Science uncovers truths by testing theories or predictions in trials that can be replicated, and at MIT, science is king. But in the wider world, misinformation runs rampant.
Familiar phrases are often actually misquotes that have been repeated so often that the authentic, original wording sounds strange and incorrect. In a similar vein, common fallacies and misperceptions about the world around us influence choices we make in our daily lives. In his Dictionary of Misinformation, Tom Burnam has set out to correct some of these inaccuracies and false beliefs.
Among the falsehoods exposed in this book:
“There is no scientific evidence that copper or any such metal worn on the wrists or ankles has an effect on arthritis.”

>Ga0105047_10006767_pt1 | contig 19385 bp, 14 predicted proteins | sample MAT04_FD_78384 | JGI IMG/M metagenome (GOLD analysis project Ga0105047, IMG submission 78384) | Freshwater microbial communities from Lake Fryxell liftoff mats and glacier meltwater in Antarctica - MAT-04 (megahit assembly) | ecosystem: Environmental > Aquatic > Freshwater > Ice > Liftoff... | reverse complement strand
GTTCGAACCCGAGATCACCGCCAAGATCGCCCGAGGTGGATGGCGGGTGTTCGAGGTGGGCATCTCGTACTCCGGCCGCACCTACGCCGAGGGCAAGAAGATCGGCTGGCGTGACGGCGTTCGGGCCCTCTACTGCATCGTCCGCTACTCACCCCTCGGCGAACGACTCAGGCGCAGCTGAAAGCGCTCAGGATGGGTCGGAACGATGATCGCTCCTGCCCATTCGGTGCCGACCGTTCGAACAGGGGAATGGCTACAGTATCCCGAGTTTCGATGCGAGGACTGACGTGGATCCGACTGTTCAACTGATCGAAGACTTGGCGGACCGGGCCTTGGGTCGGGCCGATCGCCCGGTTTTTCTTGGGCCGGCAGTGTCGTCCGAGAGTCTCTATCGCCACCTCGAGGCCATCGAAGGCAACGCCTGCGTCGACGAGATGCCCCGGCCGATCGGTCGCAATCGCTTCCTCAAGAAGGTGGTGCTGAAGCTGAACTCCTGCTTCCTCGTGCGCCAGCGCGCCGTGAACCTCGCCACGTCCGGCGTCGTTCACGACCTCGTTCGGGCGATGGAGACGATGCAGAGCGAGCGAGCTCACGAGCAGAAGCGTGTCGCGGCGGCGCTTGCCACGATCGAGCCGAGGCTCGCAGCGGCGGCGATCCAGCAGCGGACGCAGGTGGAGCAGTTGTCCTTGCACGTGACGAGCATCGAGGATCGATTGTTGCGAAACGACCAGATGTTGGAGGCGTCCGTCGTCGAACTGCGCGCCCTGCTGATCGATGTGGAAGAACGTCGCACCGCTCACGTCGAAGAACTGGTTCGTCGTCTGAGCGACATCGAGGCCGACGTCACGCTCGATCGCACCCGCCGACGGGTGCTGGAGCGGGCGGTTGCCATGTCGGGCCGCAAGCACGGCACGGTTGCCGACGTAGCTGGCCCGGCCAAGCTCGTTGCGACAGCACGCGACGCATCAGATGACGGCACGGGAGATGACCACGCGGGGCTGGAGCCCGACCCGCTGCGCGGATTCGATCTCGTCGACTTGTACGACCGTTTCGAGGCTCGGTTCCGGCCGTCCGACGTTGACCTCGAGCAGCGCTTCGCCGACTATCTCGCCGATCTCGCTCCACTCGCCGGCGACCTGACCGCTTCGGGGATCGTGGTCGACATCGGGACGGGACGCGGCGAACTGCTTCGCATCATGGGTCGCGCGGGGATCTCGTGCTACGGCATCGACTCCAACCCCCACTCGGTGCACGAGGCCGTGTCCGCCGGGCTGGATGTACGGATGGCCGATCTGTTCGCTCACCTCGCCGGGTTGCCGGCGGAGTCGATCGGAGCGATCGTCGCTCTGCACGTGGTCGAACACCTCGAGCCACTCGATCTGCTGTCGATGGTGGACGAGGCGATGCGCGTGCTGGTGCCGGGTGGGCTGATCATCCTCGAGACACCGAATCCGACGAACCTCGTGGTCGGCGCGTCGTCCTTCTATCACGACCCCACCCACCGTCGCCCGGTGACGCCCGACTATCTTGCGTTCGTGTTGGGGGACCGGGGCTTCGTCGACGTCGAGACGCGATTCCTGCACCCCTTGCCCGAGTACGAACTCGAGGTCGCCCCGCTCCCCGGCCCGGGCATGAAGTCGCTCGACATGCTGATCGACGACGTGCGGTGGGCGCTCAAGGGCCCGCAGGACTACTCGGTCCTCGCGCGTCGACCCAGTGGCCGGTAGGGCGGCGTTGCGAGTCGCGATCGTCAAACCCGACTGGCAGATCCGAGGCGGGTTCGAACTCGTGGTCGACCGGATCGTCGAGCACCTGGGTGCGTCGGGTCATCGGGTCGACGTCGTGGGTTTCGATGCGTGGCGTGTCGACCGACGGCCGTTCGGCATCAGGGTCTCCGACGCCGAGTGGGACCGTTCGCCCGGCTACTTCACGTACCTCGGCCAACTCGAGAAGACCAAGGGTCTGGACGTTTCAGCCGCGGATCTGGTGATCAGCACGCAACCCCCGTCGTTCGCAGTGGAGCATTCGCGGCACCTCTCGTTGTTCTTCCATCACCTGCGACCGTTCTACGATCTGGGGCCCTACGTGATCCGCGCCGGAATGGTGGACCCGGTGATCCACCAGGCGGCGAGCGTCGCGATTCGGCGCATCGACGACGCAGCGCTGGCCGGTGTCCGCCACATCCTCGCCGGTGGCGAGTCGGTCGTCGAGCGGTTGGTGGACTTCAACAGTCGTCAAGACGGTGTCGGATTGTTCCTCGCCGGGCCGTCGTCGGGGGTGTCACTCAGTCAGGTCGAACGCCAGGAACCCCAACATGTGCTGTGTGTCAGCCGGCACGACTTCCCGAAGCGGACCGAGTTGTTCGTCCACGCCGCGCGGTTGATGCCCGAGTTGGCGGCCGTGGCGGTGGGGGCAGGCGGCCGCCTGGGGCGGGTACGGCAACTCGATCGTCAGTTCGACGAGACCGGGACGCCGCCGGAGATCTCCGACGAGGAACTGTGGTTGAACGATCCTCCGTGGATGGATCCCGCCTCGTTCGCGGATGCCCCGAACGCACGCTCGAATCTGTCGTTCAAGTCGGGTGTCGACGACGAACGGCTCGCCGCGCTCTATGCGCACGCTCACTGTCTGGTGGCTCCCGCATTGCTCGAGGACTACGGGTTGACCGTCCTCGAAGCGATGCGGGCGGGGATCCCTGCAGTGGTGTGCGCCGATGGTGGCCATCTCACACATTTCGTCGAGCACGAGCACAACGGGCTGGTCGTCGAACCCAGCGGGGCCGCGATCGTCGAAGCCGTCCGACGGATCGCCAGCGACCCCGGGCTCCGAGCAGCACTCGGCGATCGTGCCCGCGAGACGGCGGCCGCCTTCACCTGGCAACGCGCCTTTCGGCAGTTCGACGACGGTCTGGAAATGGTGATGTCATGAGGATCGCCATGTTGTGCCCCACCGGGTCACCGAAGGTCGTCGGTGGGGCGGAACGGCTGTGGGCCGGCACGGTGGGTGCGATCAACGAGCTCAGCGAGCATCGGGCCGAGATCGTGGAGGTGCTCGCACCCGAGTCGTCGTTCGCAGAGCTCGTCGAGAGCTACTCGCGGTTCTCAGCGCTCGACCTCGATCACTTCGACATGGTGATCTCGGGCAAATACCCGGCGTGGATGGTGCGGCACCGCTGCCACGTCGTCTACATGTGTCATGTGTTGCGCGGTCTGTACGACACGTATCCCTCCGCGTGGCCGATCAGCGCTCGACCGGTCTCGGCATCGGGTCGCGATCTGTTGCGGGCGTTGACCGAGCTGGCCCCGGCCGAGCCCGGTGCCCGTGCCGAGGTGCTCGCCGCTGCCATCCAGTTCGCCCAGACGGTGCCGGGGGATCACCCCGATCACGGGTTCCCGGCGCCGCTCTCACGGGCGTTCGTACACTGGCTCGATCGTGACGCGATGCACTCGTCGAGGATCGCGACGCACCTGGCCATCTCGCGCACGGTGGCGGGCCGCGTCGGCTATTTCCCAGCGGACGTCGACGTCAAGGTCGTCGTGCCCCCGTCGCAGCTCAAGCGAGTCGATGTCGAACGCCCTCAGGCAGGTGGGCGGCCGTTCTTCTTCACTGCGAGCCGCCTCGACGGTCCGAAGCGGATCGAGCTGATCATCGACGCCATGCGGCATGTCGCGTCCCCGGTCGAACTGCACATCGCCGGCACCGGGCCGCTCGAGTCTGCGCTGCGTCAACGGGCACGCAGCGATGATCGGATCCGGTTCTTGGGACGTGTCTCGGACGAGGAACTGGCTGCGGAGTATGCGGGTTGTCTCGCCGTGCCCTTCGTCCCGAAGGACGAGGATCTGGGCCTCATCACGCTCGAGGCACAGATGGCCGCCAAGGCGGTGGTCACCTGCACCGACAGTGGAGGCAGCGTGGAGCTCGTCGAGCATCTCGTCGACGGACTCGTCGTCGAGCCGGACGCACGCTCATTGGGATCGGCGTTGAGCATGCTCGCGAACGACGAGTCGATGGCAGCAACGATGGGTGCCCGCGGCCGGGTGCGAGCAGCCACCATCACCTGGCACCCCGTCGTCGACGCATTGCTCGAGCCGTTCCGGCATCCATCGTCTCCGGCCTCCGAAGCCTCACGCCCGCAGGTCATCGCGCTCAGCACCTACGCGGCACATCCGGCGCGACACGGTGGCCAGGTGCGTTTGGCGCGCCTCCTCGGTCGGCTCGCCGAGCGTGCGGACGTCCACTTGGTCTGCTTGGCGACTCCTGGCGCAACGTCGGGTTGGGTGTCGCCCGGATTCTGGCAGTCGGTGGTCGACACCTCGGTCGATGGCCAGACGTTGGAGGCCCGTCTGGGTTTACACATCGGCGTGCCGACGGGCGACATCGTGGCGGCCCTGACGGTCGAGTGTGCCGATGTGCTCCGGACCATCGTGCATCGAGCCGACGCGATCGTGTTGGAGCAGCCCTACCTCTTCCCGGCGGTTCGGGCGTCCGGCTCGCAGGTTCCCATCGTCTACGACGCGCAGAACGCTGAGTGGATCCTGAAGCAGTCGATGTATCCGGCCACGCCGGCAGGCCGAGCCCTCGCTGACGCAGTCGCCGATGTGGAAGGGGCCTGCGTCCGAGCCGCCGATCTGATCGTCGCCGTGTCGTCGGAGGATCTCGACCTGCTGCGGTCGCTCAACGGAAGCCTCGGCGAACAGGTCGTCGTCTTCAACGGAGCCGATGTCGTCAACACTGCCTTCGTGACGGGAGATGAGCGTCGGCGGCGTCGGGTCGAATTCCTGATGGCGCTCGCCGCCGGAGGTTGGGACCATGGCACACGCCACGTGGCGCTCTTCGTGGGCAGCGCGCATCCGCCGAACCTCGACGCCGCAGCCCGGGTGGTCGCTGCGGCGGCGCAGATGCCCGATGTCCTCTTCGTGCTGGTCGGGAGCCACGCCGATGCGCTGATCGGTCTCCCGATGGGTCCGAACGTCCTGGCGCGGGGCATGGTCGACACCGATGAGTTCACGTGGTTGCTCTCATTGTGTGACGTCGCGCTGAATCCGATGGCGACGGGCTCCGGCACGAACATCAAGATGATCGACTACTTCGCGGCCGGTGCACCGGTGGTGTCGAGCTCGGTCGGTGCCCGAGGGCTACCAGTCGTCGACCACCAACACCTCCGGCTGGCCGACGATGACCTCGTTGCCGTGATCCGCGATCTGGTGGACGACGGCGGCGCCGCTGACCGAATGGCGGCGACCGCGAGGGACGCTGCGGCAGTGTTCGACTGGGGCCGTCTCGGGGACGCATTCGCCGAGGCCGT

“No fan, electric or otherwise, cools the air.”
“Leap year. This event doesn’t invariably occur every four years…only when the year is exactly divisible by four – except centenary years not divisible by four hundred.”
“Despite pseudo-scientific advertisements for various cosmetics and soaps, the pores do not ‘breathe.’”
To correct some other widely-held misconceptions: though someone once said “Let them eat cake” (or something closely equivalent), that person was not Marie Antoinette. Goats do not eat tin cans. The punctuation of the song title is actually “God Rest You Merry, Gentlemen.” The letters “SOS” don’t really stand for anything. And in none of the works of Sir Arthur Conan Doyle will you find the phrase “Elementary, my dear Watson.”
Still no word, however, on whether cats really do always land on their feet.